The Irish International Immigrant Center (IIIC) is leading local protests against the Trump administration’s termination of so-called “deferred action” for medical and humanitarian cases, which the agency says will hurt immigrant patients, including some visiting Boston for live-saving treatments.
The IIIC hosted a Aug. 26 event at its Boston office in conjunction with the Massachusetts Immigrant & Refugee Advocacy Coalition (MIRA) and the American Immigration Lawyers Association of New England. Senator Edward Markey was on hand to denounce the order, which was issued on August 7.
“We are here to raise our voices about this inhumane policy which Donald Trump has propounded in the name of the American people,” said Sen. Markey. “It is unconscionable, it is wrong and we will fight.”
Markey called out the administration's immigration policies and called the termination of deferred action out of step with the nation’s identity.
“Over the past two-and-a-half years, President Trump has used every tool at his disposal to inflict harm on immigrants and chip away at our nation’s identity of being refuge to those in need,” he said.
Anthony Marino, director of the Legal Center at the IIIC, said the agency learned of the decision from impacted families.
“Last week, for reasons I will never comprehend, families we represent with pending applications began receiving notices that their requests had been denied. No individual consideration given to any of them. The notices simply indicated that the consideration of any application had been halted entirely— no matter the circumstances.”
Dr. Sarah L. Kimball, a primary care clinician with Boston Medical Center’s Immigrant and Refugee Health Program, said that even children with severe illnesses are being given just 33 days to leave or face deportation.
“In this case, halting medical deferred action is yet another policy change that will cause harm to my immigrant patients, which is why I’m here today,” Kimball said, “Without medical deferred action we are leaving children and their parents with no options, and without it there is no space in our immigration law for us to make a humanitarian exception in cases of medical need.”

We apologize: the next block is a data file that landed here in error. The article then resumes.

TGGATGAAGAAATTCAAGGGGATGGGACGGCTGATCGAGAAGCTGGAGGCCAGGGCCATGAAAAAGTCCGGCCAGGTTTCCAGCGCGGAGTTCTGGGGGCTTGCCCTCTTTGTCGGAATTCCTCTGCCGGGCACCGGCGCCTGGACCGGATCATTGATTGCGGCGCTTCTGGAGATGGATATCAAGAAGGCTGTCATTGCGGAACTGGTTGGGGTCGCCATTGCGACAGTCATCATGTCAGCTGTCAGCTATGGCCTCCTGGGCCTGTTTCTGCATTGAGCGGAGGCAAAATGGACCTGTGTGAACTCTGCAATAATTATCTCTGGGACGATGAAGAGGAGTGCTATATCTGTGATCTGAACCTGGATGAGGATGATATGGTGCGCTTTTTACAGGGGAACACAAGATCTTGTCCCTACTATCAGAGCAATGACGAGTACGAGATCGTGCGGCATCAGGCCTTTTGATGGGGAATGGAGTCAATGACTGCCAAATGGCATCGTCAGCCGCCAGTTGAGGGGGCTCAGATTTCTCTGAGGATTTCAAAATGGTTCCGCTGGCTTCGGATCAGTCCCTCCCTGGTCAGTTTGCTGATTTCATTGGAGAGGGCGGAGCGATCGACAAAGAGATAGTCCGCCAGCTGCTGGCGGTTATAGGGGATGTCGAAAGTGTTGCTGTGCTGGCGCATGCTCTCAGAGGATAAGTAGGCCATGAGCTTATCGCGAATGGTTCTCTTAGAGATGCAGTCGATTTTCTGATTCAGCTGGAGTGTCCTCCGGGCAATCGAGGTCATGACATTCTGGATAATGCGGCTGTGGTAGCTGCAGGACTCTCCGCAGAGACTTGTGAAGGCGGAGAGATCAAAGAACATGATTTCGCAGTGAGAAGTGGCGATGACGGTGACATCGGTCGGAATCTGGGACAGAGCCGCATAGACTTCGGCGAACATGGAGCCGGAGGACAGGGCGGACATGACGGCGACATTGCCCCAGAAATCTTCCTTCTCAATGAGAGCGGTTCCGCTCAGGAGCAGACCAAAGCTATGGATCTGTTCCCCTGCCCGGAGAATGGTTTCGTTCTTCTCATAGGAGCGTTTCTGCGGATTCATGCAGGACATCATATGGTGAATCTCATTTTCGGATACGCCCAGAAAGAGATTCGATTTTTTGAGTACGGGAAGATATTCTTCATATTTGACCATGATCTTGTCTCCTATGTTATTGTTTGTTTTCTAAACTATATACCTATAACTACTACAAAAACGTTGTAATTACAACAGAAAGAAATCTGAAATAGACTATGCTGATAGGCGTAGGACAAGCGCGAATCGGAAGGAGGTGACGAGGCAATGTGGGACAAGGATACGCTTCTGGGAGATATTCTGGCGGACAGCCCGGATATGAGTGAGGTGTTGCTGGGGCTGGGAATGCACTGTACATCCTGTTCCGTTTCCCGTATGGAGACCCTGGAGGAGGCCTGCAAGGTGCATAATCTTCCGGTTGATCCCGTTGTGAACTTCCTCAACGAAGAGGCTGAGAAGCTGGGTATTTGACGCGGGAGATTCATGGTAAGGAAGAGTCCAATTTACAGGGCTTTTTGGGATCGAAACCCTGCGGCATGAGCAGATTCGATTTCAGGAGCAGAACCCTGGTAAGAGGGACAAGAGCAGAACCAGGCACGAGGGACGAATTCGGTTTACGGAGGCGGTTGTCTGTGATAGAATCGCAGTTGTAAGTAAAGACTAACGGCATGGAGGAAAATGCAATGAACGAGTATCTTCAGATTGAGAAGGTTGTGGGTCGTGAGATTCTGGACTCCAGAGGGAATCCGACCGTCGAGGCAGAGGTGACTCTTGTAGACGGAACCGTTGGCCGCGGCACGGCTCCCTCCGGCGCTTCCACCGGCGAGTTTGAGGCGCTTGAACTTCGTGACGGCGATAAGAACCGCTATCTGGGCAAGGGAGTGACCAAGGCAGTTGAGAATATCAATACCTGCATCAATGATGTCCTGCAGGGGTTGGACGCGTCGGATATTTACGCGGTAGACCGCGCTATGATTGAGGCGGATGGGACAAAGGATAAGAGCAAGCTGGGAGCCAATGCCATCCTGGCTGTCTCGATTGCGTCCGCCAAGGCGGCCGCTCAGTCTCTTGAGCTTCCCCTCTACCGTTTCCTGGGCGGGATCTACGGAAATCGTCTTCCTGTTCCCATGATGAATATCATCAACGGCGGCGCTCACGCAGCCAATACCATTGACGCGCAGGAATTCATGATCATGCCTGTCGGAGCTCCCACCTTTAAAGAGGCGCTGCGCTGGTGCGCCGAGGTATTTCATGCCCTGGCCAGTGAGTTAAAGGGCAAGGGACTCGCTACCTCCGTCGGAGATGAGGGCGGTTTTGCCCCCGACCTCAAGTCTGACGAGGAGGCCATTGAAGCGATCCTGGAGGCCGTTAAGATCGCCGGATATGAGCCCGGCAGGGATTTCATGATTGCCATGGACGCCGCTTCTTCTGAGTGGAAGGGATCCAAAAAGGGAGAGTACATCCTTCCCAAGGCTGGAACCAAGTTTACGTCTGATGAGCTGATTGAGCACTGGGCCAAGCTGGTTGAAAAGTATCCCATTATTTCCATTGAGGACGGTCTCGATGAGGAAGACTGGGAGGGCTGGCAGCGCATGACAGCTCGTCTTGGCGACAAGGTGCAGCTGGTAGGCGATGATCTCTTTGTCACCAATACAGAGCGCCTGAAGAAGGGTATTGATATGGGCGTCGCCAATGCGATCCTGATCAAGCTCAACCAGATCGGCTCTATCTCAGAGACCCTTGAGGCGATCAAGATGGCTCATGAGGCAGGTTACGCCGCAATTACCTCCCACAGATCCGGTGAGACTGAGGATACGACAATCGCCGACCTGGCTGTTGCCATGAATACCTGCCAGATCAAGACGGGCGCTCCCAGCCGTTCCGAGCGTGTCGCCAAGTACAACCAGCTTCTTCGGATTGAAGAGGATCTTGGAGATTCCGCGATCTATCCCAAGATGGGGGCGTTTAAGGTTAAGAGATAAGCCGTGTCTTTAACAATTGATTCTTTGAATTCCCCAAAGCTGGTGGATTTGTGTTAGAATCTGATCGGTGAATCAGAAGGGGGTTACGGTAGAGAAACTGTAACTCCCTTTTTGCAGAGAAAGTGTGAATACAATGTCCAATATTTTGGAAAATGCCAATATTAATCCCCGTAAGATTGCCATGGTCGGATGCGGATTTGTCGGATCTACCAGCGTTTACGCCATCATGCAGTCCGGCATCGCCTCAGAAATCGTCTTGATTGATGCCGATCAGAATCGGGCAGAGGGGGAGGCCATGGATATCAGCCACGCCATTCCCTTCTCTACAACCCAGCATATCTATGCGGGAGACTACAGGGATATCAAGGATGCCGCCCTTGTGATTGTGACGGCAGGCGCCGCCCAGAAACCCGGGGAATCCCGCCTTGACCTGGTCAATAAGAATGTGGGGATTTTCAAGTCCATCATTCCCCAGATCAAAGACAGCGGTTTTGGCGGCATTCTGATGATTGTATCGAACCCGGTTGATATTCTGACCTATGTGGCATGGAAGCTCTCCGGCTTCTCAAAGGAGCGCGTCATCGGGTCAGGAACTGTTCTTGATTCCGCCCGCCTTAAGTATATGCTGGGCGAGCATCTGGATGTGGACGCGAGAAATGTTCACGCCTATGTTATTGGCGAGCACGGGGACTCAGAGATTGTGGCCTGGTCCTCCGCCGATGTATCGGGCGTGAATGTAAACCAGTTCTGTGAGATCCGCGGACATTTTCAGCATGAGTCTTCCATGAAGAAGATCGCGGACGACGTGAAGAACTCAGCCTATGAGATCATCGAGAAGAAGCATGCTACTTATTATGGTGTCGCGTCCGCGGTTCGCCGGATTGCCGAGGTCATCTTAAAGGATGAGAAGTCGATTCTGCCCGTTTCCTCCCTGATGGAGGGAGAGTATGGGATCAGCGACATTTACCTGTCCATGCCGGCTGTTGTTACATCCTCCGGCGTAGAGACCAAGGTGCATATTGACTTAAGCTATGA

According to Kimball deferred action is not a pathway to US citizenship and it’s not easily granted. It is defined by the US Citizenship and Immigration Services (USCIS) as “a discretionary determination to defer a deportation of an individual as an act of prosecutorial discretion.”
“In the past when my patients have applied for medical deferred action it was generally because they believed that going home would mean dying due to inability to access medical care,” Kimball said.
Rev. Dieufort J. Fleurissaint delivered a perspective from the Hatian community at the IIIC news conference. Fleurissaint translated for a Haitian woman named Marie, who shared the story of her 13 year-old son who suffers from sickle cell anemia.
Marie came to visit the US in 2013, when her son fell ill and began receiving treatment in Boston for the disease. It took four years— until 2017— when Marie’s request for deferred action was approved.
“I saw Hatiains die of sickle cell disease, because they don’t have any resources to treat them,” Marie said.
On August 19, 2019, Marie received a letter from the US Department of Homeland Security stating that her deferred action had been revoked.
Carol Rose, executive director at the American Civil Liberties Union of Massachusetts, spoke about prospects for legal action against the administration's decision moving forward.
“We will stand up to this cruel, inhumane and unlawful policy,” Rose said, “it depends on all of us to do our jobs in shining a light on this. The fact that the Trump administration tried to do this in secret demonstrates why it’s so important that the media shine the spotlight on what this administration is doing.”
As of Monday, Rose said that the ACLU has filed more than 200 lawsuits against the Trump administration following the termination of deferred action for medical cases.